Your response is interesting. But certainly the PEM is what unifies folks; the disease is essentially Exertion Intolerance. Is there any attention given to this?
 

used_to_race

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So you’re saying that we’re looking at 15-20 years
I think this is a big overestimation. We can do things computationally now that were not possible even 10 years ago, let alone 35-40 years ago. Our capacity to measure what is going on inside the cell is immensely more powerful than it was 35-40 years ago. Fast internet allows for collaboration and communication on a level that was not possible in 1980. All of these factors will reduce the time taken to do the same research by a factor of at least 10, if not 100. However, this is not the same research. CFS is a more complex disorder than HIV, so it is impossible to compare. All we know is that we have extraordinarily better technology and existing scientific models to draw upon than we did then. The problem is trickier and the funding situation is dire (although finally improving). I hope we will see major strides within 5 years.
 

joshualevy

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Well, in simple terms, we are now where AIDS was in the 80's
We see something wrong at the cellular level, but no smoking gun as to why.
I think it is a big mistake to equate ME/CFS now with AIDS in the 80s, for at least three reasons:
1. AIDS was not at just one place in the 80s! It started in one place, but ended in quite another.
2. None of the places that AIDS was at in the 80s correspond very well to were ME/CFS is now.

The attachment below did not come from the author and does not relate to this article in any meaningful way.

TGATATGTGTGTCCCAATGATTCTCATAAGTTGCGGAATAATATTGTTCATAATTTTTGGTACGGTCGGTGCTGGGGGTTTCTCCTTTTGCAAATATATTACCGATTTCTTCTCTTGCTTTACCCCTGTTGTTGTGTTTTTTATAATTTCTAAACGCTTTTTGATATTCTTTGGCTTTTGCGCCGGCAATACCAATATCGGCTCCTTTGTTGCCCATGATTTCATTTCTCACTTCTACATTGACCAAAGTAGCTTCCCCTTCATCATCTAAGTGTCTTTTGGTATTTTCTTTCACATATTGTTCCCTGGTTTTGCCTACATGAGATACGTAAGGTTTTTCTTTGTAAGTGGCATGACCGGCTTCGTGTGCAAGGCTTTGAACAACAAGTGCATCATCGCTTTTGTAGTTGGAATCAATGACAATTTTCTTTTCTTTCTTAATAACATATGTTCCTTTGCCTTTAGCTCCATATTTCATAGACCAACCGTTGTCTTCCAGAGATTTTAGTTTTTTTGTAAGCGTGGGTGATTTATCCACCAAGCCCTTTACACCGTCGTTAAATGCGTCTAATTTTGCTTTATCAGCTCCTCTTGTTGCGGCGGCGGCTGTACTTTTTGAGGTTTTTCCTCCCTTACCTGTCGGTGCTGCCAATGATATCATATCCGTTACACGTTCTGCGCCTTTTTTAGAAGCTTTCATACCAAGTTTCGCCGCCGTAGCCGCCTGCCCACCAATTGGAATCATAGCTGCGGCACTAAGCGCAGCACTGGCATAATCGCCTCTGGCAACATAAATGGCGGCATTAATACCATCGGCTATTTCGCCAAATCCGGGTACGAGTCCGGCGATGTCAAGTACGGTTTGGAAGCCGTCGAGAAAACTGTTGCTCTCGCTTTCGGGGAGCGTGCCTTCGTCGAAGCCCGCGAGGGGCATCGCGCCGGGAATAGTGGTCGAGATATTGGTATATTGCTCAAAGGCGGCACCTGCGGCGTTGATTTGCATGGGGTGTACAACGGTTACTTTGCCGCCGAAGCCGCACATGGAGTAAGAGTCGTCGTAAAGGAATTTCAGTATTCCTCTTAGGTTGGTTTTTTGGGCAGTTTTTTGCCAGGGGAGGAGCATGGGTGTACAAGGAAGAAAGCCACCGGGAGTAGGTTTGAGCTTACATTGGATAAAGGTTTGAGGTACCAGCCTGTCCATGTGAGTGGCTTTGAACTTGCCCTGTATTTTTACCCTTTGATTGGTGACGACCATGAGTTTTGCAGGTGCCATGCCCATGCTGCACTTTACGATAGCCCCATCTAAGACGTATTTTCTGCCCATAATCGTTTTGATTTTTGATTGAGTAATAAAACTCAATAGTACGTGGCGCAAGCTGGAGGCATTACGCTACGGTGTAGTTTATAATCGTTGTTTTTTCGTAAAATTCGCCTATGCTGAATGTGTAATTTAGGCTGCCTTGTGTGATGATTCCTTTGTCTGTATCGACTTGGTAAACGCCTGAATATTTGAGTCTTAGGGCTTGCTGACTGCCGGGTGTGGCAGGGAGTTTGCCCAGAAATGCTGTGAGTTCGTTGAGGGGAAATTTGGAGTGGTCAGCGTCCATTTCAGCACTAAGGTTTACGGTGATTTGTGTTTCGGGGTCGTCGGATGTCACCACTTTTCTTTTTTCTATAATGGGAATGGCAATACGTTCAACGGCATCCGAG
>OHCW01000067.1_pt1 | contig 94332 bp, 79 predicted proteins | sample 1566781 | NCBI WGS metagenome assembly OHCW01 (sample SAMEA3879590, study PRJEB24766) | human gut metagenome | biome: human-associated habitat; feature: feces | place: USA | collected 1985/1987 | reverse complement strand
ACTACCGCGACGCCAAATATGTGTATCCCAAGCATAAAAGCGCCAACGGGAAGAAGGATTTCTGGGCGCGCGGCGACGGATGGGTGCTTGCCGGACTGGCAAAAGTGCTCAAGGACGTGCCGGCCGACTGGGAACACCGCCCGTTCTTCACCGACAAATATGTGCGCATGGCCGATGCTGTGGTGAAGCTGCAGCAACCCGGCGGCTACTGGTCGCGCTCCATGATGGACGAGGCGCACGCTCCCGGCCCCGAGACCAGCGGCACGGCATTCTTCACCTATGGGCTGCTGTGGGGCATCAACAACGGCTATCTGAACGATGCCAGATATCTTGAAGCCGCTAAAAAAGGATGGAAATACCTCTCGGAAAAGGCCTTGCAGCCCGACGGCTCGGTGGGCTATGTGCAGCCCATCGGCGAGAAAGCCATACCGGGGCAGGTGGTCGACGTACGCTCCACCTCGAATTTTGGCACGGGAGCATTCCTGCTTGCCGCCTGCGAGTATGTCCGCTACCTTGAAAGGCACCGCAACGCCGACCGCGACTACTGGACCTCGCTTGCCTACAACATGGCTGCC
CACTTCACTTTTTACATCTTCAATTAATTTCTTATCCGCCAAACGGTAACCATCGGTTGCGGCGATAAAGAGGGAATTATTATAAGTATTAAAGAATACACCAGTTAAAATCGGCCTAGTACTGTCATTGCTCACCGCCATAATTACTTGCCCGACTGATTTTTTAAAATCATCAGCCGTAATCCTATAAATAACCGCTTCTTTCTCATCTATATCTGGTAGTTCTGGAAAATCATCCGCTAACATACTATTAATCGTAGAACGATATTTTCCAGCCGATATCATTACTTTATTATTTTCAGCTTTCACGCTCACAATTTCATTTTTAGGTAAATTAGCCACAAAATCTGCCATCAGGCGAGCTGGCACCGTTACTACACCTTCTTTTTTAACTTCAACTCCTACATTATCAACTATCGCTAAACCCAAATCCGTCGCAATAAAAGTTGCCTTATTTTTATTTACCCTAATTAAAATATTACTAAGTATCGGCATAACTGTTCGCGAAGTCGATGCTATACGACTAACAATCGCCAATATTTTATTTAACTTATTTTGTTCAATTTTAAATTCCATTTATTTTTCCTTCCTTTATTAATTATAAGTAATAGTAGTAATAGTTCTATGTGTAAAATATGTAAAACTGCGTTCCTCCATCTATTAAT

3. ME/CFS is in negative space, compared with AIDS back then.

Think about a quick timeline for AIDS in the 1980s:
1981 AIDS first described, as a syndrome, with no known cause, prevention, treatment or cure.
1983 New virus found in AIDS patients.
1985 New virus named HIV.
1986 (approximately) HIV widely understood to be the cause of AIDS. AIDS cause and prevention known.
1986 First clinical trial showing effectiveness of AZT as a treatment.

So in 1980-1, nothing was known about AIDS at all, which is not the case for ME/CFS now.
By 1986 a treatment had shown effectiveness, and (although I did not list it above), prevention was well understood.
The only time period that comes close to matching our knowledge now, was around 1981-1983. Around 1983 it became generally understood that AIDS was a sexually transmitted disease. Even today, there is no general consensus on how people get ME/CFS.

The biggest difference between AIDS in the 1980s and ME/CFS now (in my opinion) is the attitude towards researchers and the research done to date. AIDS activists were lobbying for more money and more research. AIDS activists strongly supported the existing researchers and the direction research was going. They protested very strongly against conservative politicians and social discrimination, but did not target researchers at all. Quite the opposite, they were allied with scientific researchers. On the other hand, the current ME/CFS activists are lobbying against previous research and previous researchers. They are trying to convince the scientific establishment that the last 15 years of research is wrong, and needs to be erased. That is a tough position, and AIDS activists were never in that position.

In a sense, current ME/CFS activists are the exact opposite of the AIDS activists because ME/CFS activists are trying to use social and political pressure to change the course of scientific research, while the AIDS activists were trying to use scientific research to change the course of social and political attitudes.
 

percyval577

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But certainly the PEM is what unifies folks; the disease is essentially Exertion Intolerance. Is there any attention given to this?
This is key, I think, why does pem appear, i.e.:
why does it differ in different persons, and can be pretty specialized to one kind of action? E.g. pacing!
why can it appear delayed? E.g. one day afterwards!

There are approaches which are interesting, but I would think they are restricted:
- The microbiome is interesting and might be a therapeutic influence, but it will hardly be able to explain pem.
- Autoimmune issues are interesting and might lead to some insight of how a person could be affected by an immuneresponse, but as far as I have understood there is no strong correlation between ME and known AI.